Inside of the cat head. There are stairs leading up to a second floor, as well as a crafting area and a furnace.

Inside of the head, I had built a fairly simple house for my valuables and smelting. I liked how the torches in the corner of the eyes not only lit up the structure, but gave it the impression that it was looking off to the side, maybe gazing into the blocky Minecraft clouds.

You might notice that my house was not fortified in any way. This is because when I first started playing, I was a gigantic weenie and only played on Peaceful. I’ve come a long way since then!

A hole in the wall has a sign saying “In case of suicidal ideas, break glass.” The glass is missing. Next to this is another sign labeling it “The Heart of Darkness”.

I’ve always had a fondness for video game lava, but Minecraft’s lava is just… one of the best ever. So this was once a glass compartment housing some lava I had found. I chose to decorate it with my charming 16-year-old sense of humor: a suicide joke and a reference to the PS1 game Heart of Darkness.

Don’t worry, I hadn’t unleashed the lava in a fit of depression, or else the signs would have burned down. Instead, I later relocated it to somewhere way cooler:

A heart made out of lava.

I loved Minecraft lava so much that I built a glass structure on my desiccated beach dedicated to storing a pixel heart made of lava blocks. Sure, collecting it and being around it in any way scared the bejeebies out of me, but having it contained in a pretty greenhouse was enough to make me feel pretty good about my home.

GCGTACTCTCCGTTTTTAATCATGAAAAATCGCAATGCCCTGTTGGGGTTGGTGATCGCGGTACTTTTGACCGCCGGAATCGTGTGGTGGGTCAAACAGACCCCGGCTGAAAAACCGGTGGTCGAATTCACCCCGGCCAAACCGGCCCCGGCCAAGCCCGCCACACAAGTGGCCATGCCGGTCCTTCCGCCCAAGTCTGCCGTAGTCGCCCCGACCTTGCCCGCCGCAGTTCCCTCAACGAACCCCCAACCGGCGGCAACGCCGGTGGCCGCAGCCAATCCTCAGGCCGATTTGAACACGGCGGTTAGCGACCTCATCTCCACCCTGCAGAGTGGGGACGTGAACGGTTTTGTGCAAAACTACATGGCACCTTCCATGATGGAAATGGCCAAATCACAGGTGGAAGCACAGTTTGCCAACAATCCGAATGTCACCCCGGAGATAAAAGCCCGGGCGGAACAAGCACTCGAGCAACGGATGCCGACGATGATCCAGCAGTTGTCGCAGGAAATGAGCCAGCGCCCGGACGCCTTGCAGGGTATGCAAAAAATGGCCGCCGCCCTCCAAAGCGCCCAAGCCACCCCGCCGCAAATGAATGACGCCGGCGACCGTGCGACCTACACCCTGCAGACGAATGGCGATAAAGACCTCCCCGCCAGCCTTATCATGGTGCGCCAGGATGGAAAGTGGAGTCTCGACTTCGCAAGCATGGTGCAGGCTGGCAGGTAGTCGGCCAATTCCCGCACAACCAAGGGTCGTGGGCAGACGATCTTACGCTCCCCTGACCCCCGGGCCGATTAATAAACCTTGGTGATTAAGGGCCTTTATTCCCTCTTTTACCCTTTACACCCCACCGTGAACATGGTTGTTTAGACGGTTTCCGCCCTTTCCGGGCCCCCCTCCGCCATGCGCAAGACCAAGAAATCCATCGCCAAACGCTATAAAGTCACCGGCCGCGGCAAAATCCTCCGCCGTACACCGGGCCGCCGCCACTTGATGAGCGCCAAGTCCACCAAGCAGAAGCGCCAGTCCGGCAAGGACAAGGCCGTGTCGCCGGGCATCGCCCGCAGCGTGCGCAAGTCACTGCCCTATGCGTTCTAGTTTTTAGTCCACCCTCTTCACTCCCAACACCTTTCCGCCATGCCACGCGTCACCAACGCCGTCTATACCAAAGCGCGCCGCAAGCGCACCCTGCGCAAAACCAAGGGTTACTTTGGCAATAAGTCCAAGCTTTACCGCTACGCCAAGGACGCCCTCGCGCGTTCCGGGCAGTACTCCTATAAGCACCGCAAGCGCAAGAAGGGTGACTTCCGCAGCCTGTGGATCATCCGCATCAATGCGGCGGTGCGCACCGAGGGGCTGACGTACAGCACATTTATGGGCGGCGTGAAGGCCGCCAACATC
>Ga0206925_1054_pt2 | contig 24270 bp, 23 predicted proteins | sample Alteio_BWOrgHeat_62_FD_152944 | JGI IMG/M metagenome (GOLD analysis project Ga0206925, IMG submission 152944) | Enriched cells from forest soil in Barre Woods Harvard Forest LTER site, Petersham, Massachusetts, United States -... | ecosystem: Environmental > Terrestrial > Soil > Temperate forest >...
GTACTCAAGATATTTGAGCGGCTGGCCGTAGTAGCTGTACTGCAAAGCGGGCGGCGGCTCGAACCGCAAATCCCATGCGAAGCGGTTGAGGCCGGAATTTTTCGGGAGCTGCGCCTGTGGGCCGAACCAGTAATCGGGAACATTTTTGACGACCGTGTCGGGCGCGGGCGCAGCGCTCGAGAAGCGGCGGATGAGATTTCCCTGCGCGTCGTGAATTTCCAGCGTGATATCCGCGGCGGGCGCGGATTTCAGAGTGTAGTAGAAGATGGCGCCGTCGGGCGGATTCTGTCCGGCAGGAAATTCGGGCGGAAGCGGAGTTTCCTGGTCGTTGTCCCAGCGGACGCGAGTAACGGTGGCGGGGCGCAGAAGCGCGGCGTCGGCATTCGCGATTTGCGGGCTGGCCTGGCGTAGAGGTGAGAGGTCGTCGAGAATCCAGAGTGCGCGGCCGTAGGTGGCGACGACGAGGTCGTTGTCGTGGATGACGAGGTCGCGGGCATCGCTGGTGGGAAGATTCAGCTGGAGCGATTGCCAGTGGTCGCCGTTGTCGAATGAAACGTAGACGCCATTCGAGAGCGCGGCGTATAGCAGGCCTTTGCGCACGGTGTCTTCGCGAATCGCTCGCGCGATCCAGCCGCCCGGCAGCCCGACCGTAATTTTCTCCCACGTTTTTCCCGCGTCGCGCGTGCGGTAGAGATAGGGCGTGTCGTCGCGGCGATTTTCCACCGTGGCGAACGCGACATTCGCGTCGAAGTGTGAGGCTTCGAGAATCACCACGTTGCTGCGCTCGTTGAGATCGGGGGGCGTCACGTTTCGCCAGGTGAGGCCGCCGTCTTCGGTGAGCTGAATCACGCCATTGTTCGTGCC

A checkerboard of grass and water.

Near my Cat Planet house was my sugarcane farm. I don’t think I knew yet that you could just plant sugarcane in a straight row, or maybe I genuinely liked the artificial checkerboard look, but either way I don’t do this anymore.

A chest labeled Sand Land.

All that sand I harvested had to go somewhere, so I had a collection of chests labeled… Sand Land. Hmm. I always remember it as Sand Zone (a Cave Story reference), but maybe I did that joke later?

I forgot to get a closer picture of it because it’s really not that interesting or important, but you can see my bedroom in the back. Lime green was my favorite color at the time.

Despite how little time I ultimately spent on this map, it occupies a disproportionate amount of space in my brain, on account of being my very first Minecraft world.

A chunk error, which looks like a square-shaped bite has been taken out of the world.
Trees with mismatched leaves.

World3 even comes with its own amusing glitches. One update corrupted a single chunk, leaving the vacant square you see above. Then, when birch and spruce trees were added, the leaves on my trees got randomized. I never “fixed” either of these things and considered it just part of my world’s story.

I don’t have as much nostalgia for pre-1.13 versions of Minecraft as other people seem to, but it’s clear to me that people like it a lot, so I hope this series will be at least a fun time capsule for those folks.

Categories: gaming

Tagged: 2011 minecraft